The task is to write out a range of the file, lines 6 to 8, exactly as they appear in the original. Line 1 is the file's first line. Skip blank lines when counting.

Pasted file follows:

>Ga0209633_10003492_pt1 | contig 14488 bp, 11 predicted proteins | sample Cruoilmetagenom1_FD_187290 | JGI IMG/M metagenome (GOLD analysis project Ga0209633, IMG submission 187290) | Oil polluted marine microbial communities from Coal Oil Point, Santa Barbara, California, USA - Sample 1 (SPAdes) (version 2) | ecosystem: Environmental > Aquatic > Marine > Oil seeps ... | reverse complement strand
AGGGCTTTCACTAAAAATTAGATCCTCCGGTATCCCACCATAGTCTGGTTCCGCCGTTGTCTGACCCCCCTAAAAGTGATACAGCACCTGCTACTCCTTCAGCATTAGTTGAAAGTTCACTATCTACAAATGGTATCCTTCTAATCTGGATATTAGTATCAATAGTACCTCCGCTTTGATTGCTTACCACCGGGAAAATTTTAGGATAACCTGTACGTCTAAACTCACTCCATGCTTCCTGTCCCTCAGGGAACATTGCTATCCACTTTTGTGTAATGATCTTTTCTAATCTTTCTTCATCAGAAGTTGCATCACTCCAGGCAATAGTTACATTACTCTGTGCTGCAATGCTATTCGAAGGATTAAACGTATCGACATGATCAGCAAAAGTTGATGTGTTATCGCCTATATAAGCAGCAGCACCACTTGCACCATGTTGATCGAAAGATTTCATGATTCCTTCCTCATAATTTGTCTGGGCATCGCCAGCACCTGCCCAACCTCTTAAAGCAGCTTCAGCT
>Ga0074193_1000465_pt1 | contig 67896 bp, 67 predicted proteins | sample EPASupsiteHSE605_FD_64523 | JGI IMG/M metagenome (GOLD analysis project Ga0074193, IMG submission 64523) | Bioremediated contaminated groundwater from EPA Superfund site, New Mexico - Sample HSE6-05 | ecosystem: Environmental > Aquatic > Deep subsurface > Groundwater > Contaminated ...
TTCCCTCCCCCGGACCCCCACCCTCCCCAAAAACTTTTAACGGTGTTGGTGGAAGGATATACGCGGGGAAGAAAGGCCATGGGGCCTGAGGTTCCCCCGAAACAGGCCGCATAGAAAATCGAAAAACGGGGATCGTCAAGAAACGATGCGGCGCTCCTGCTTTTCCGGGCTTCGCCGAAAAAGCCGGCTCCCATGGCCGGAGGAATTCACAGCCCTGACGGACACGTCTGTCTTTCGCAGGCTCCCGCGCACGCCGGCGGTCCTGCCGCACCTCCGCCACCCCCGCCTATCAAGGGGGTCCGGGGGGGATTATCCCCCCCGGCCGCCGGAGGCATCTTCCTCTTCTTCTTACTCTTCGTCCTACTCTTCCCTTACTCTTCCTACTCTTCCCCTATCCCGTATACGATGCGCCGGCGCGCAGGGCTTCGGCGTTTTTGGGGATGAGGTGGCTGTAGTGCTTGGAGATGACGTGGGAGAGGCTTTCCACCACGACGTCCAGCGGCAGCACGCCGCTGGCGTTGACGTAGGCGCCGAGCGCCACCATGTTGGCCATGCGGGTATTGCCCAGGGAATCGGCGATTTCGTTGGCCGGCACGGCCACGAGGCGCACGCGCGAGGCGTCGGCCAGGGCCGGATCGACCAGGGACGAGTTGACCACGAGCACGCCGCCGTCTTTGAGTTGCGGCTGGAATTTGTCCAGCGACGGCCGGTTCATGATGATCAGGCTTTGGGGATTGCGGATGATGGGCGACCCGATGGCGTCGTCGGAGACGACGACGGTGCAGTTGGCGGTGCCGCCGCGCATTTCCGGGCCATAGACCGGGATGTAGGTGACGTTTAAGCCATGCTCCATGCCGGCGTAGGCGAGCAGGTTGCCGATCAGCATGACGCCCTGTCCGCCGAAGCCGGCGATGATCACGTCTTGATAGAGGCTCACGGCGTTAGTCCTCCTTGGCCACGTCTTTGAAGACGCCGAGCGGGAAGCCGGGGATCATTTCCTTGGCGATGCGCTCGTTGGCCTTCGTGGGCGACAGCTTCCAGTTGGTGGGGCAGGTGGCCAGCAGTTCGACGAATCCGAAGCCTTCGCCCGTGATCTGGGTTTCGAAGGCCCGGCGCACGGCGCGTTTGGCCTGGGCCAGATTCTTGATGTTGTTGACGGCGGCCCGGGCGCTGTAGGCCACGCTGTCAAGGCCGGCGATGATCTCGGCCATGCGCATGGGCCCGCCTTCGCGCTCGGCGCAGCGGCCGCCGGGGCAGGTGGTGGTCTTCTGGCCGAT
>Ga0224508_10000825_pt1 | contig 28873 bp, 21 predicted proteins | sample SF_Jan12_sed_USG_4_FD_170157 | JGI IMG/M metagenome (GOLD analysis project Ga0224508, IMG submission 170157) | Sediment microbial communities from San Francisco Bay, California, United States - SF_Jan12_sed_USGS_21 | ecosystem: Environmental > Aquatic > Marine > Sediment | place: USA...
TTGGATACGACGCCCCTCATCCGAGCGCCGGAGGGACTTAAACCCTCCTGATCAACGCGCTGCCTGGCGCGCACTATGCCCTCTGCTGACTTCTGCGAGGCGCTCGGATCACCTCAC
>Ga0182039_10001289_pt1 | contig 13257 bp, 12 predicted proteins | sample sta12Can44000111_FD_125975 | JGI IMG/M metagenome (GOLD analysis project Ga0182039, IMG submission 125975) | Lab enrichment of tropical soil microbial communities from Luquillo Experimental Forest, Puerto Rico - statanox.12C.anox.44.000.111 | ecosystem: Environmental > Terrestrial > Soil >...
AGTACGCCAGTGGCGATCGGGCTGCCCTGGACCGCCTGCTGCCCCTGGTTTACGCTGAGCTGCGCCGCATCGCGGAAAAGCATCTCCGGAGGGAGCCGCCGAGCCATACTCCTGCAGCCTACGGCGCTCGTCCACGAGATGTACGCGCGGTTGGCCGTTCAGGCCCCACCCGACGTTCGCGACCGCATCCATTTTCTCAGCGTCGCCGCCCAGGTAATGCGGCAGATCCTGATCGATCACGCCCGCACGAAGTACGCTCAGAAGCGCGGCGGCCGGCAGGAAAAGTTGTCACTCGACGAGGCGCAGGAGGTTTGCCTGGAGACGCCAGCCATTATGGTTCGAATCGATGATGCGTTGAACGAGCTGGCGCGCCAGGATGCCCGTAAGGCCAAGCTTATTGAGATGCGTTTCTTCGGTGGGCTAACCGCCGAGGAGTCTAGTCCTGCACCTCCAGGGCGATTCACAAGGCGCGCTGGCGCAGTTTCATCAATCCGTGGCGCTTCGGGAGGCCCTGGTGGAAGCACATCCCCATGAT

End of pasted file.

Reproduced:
TTGGATACGACGCCCCTCATCCGAGCGCCGGAGGGACTTAAACCCTCCTGATCAACGCGCTGCCTGGCGCGCACTATGCCCTCTGCTGACTTCTGCGAGGCGCTCGGATCACCTCAC
>Ga0182039_10001289_pt1 | contig 13257 bp, 12 predicted proteins | sample sta12Can44000111_FD_125975 | JGI IMG/M metagenome (GOLD analysis project Ga0182039, IMG submission 125975) | Lab enrichment of tropical soil microbial communities from Luquillo Experimental Forest, Puerto Rico - statanox.12C.anox.44.000.111 | ecosystem: Environmental > Terrestrial > Soil >...
AGTACGCCAGTGGCGATCGGGCTGCCCTGGACCGCCTGCTGCCCCTGGTTTACGCTGAGCTGCGCCGCATCGCGGAAAAGCATCTCCGGAGGGAGCCGCCGAGCCATACTCCTGCAGCCTACGGCGCTCGTCCACGAGATGTACGCGCGGTTGGCCGTTCAGGCCCCACCCGACGTTCGCGACCGCATCCATTTTCTCAGCGTCGCCGCCCAGGTAATGCGGCAGATCCTGATCGATCACGCCCGCACGAAGTACGCTCAGAAGCGCGGCGGCCGGCAGGAAAAGTTGTCACTCGACGAGGCGCAGGAGGTTTGCCTGGAGACGCCAGCCATTATGGTTCGAATCGATGATGCGTTGAACGAGCTGGCGCGCCAGGATGCCCGTAAGGCCAAGCTTATTGAGATGCGTTTCTTCGGTGGGCTAACCGCCGAGGAGTCTAGTCCTGCACCTCCAGGGCGATTCACAAGGCGCGCTGGCGCAGTTTCATCAATCCGTGGCGCTTCGGGAGGCCCTGGTGGAAGCACATCCCCATGAT